Historical and old photos of Vitebsk, Vitebsk Region
Vitebsk developed from a river harbor where the Vićba River (Віцьба, from which it derives its name) flows into the larger Western Dvina, which is spanned in the city by the Kirov Bridge.
Archaeological research indicates that Baltic tribes had settlements at the mouth of Vitba. In the 9th century, Slavic settlements of the tribal union of the Krivichs replaced them. According to the Chronicle of Michael Brigandine (1760), Princess Olga of Kiev founded Vitebsk (also recorded as Dbesk, Vidbesk, Videbsk, Vitepesk, or Vicibesk) in 974. Other versions give 947 or 914. Academician Boris Rybakov and historian Leonid Alekseyev have come to the conclusion, based on the chronicles, that Princess Olga of Kiev could have established Vitebsk in 947. Leonid Alekseyev suggested that the chroniclers, when transferring the date from the account of the Byzantine era (since the creation of the world) to a new era, obtained the year 947, later mistakenly written in copying manuscripts as 974. An important place on trade route from the Varangians to the Greeks, Vitebsk became by the end of the 12th century a center of trade and commerce, and the center of an independent principality, following Polotsk, and at times, Smolensk and Kiev princes.
The official year of the founding of Vitebsk is 974, based on an anachronistic legend of founding by Olga of Kiev, but the first mention in historical records dates from 1021, when Yaroslav the Wise of Kiev gave it to Bryachislav Izyaslavich, Prince of Polotsk.
In the 12th and 13th centuries Vitebsk functioned as the capital of the Principality of Vitebsk, an appanage principality which thrived at the crossroads of the river routes between the Baltic and Black seas. In 1320 the city was incorporated into the Grand Duchy of Lithuania as dowry of the Princess Maria, the first wife of Grand Duke of Lithuania Algirdas. By 1351 the city had erected a stone Upper and Lower Castle, the prince's palace. In 1410 Vitebsk participated in the Battle of Grunwald. In 1597 the townsfolk of Vitebsk were privileged with Magdeburg rights. However, the rights were taken away in 1623 after the citizens revolted against the imposed Union of Brest and killed Archbishop Josaphat Kuntsevych of Polotsk. The city was almost completely destroyed in 1708, during the Great Northern War. In the First Partition of Poland in 1772, the Russian Empire annexed Vitebsk.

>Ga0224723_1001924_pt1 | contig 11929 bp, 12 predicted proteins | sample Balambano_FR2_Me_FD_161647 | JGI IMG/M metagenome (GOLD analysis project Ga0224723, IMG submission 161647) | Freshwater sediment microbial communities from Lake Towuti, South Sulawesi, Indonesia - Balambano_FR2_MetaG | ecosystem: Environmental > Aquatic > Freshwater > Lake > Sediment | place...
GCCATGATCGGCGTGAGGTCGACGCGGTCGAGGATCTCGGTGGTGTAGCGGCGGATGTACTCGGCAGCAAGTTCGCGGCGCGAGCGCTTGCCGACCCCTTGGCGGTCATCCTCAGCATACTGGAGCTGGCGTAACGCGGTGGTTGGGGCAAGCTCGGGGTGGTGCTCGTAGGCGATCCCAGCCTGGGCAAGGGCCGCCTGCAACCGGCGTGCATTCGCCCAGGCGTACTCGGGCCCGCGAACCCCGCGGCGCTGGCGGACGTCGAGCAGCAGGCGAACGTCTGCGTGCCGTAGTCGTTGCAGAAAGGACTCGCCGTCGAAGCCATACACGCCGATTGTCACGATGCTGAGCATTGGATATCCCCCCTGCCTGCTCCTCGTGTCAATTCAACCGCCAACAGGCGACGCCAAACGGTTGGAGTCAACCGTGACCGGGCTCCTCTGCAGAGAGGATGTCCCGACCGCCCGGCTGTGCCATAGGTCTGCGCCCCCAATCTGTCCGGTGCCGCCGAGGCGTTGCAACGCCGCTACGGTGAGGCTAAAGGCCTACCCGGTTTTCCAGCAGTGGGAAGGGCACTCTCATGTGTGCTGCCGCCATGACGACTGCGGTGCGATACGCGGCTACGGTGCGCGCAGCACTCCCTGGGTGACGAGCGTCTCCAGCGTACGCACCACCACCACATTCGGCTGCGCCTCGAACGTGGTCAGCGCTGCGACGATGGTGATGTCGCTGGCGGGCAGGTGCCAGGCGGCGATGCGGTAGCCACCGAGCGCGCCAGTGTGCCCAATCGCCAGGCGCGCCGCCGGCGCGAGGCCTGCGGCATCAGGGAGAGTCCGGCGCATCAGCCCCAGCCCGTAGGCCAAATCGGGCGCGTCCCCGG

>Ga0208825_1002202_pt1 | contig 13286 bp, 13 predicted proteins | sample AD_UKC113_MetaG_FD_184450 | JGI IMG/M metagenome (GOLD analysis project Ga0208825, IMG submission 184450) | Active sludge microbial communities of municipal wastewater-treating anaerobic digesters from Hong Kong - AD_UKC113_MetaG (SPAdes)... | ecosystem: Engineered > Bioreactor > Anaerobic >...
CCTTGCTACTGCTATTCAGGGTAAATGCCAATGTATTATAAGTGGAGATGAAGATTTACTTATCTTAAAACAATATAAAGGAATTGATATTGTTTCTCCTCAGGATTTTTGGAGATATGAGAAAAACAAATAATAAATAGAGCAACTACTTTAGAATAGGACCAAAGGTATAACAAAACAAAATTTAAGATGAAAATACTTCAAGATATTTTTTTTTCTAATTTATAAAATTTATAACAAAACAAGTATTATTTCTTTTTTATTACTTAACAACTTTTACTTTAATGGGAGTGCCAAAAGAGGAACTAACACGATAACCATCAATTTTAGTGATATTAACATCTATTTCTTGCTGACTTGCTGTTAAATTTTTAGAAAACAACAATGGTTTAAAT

Under the Russian Empire the historic centre of Vitebsk was rebuilt in the Neoclassical style.
Before World War II Vitebsk had a significant Jewish population: according to Russian census of 1897, out of the total population of 65,900, Jews constituted 34,400 (around 52% percent). The most famous of its Jewish natives was the painter Marc Chagall (1887-1985).
In 1919 Vitebsk was proclaimed to be part of the Socialist Soviet Republic of Byelorussia (January to February 1919), but was soon transferred to the Russian Soviet Federative Socialist Republic and later to the short-lived Lithuanian–Byelorussian Soviet Socialist Republic (February to July 1919). In 1924 it was returned to the Byelorussian Soviet Socialist Republic.
During World War II the city came under Nazi German occupation (11 July 1941 – 26 June 1944). Much of the old city was destroyed in the ensuing battles between the Germans and Red Army soldiers. Most of the local Jews perished in the Vitebsk Ghetto massacre of October 1941.
In the first postwar five-year period the city was rebuilt. Its industrial complex covered machinery, light industry, and machine tools.
In 1959 a TV tower was commissioned and started broadcasting the 1st Central Television program. In the same year, during excavations on Liberation Square, a birch-bark scroll was found dating from the turn of the 13th and 14th centuries. It read:
From Stpana to Nezhilovi. Also, if hast sold trousers, buy me rye for 6 hryvnia. And if some didst not sold, send to my person. And if thou hast sold, do good to buy rye for me
Independence of Belarus
In January 1991 Vitebsk celebrated the first Marc Chagall Festival. In June 1992, a monument to Chagall was erected on his native Pokrovskaja Street and a memorial inscription was placed on the wall of his house.
Since 1992 Vitebsk has been hosting the annual Slavianski Bazaar in Vitebsk, an international art festival. The main participants are artists from Russia, Belarus and Ukraine, with guests from many other countries, both Slavic and non-Slavic. In 1999 a free economic zone "Vitebsk" was established. The city built the Ice Sports Palace, and there was a remarkable improvement and expansion in the city. The central stadium was reconstructed and the Summer Amphitheatre for the international art festival, the Slavic Bazaar, the railway station and other historical sites and facilities were restored, and a number of new churches and other public facilities were built, together with the construction of new residential areas.